- All the participating organisations in R6751 became much more aware of the biophysical variability of farmers’ fields and farmers’ capabilities to assess the efficacy of soil management practices in the context of their farming system. Linked with this, these organisations also recognised that promotion of improved practices for ICM needs an interactive participatory approach.
- Service-related stakeholders expressed a demand for use of an electronic ICM database, mainly because they recognised the potential for this tool to improve their capacity to provide inter-relational information on the topic of ICM.
- The need for development of the skills of serviced-related stakeholders to utilise electronic-based tools militated against its adoption and further development within the timeframe of the project.
- Through careful attention to communication between project partners on the findings of the KIS study, two NGOs agreed to pilot test an improved method of service provision for the poor and one took a lead in designing the main features of this improved method.
- At least one NGO that was a partner in the project recognised the significance of the KIS findings and took steps to internalise these findings in the organisation’s mode of working.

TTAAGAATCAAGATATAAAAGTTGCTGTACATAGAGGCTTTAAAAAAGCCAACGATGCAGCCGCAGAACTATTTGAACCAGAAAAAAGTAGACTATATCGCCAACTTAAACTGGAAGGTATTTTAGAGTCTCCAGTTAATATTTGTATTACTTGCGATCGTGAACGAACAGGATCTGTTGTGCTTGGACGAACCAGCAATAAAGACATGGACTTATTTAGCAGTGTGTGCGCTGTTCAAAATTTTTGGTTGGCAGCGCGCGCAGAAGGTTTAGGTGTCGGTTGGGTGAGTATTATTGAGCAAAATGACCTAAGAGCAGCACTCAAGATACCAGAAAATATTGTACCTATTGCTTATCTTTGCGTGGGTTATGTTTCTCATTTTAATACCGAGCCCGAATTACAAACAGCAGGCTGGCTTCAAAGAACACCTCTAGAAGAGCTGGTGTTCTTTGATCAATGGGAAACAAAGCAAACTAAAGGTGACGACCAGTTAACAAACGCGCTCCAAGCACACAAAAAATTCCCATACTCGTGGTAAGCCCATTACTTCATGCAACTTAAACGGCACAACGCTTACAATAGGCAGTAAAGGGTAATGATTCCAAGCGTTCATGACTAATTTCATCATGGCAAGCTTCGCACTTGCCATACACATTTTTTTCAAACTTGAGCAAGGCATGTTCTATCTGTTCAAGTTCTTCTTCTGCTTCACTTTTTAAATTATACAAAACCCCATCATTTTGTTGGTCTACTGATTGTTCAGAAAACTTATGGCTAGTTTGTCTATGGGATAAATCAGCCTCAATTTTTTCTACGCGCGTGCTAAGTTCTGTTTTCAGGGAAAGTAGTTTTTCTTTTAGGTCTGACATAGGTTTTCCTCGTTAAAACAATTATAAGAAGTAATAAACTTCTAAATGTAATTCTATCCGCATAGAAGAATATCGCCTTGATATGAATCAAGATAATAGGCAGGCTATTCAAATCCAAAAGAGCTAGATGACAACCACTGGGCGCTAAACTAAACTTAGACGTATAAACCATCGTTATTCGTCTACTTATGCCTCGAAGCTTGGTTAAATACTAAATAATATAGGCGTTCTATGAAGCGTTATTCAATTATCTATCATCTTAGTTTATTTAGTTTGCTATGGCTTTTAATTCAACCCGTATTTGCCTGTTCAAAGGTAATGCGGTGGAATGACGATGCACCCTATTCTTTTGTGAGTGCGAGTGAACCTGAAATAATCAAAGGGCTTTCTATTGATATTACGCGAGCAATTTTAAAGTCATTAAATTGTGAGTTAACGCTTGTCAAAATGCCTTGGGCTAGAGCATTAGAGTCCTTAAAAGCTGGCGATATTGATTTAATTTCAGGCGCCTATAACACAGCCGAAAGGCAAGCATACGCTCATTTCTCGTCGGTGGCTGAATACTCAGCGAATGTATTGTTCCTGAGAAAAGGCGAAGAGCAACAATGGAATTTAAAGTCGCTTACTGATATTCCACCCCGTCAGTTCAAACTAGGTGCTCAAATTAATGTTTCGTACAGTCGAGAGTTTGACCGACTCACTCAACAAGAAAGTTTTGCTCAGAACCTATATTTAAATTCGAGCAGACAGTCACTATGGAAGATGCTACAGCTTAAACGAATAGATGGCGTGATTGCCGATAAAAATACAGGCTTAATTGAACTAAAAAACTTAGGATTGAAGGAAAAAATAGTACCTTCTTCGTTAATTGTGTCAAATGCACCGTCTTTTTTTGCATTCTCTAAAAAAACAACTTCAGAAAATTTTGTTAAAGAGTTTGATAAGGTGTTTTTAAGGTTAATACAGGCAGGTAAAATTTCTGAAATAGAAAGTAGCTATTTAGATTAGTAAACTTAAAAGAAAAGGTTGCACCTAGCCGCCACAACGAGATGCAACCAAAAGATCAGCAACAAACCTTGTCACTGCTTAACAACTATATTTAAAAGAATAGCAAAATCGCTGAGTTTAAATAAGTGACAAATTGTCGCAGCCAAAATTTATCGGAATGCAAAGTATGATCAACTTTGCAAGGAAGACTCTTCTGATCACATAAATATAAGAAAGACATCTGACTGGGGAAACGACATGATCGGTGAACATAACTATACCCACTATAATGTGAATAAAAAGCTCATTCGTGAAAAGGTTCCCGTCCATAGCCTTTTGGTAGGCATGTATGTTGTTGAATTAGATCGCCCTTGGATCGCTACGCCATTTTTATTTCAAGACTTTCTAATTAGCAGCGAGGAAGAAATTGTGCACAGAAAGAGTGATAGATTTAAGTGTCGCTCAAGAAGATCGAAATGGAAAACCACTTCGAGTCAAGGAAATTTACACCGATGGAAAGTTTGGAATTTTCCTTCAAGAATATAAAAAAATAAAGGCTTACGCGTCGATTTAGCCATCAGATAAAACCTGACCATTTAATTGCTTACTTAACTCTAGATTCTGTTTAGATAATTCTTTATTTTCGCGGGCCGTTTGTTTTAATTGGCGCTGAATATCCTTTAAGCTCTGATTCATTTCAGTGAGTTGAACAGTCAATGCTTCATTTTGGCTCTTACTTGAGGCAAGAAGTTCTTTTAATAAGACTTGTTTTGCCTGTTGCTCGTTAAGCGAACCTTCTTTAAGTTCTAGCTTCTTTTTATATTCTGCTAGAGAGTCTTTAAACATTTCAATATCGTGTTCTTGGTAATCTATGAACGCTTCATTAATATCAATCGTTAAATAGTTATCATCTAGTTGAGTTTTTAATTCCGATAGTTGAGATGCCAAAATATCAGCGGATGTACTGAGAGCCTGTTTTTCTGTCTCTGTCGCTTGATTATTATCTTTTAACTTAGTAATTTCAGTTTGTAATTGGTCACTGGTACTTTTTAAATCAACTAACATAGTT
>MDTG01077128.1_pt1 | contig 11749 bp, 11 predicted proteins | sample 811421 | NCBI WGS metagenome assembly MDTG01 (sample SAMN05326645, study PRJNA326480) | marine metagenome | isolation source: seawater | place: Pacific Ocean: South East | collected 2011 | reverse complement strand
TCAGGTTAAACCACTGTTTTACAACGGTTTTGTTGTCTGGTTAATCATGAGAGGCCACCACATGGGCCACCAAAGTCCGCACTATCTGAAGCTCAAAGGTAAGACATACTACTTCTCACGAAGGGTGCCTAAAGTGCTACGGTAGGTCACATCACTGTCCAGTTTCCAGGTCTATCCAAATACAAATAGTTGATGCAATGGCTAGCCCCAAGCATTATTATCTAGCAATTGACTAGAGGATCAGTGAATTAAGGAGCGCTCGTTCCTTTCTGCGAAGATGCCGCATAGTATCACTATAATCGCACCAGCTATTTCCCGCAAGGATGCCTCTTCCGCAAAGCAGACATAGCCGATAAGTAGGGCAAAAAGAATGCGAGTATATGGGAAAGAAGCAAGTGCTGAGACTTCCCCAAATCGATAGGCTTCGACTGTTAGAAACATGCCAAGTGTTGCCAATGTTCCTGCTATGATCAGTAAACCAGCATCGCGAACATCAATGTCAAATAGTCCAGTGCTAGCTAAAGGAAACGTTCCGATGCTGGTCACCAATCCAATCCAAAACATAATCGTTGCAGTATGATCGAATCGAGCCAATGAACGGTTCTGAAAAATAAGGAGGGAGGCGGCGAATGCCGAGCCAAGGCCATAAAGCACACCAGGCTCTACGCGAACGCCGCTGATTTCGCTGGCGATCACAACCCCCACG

- After the pilot testing of the pro-poor service method, mini-case study findings indicated that poor people had achieved human capital gains through training (related to their demand) and confidence building which enabled them to be pro-active in articulating their demands to relevant service providers. Moreover, some poor people reported beneficial enterprise development linked with this human capacity building.
- At least one NGO (with strong links to the national NGO community and the tertiary agricultural education system in Bangladesh) adopted the method that the project pilot tested for improved provision of pro-poor rural services.
Further uptake promotion of the pro-poor rural service method was planned to take place in Bangladesh post-project R8083. Monitoring and evaluation of the livelihood outcomes and impacts arising from the institutional adoption of the pro-poor service method and possible wider institutional uptake might provide a body of evidence that could be used at a national policy level for strengthened service provision to the poor in Bangladesh and elsewhere in South Asia.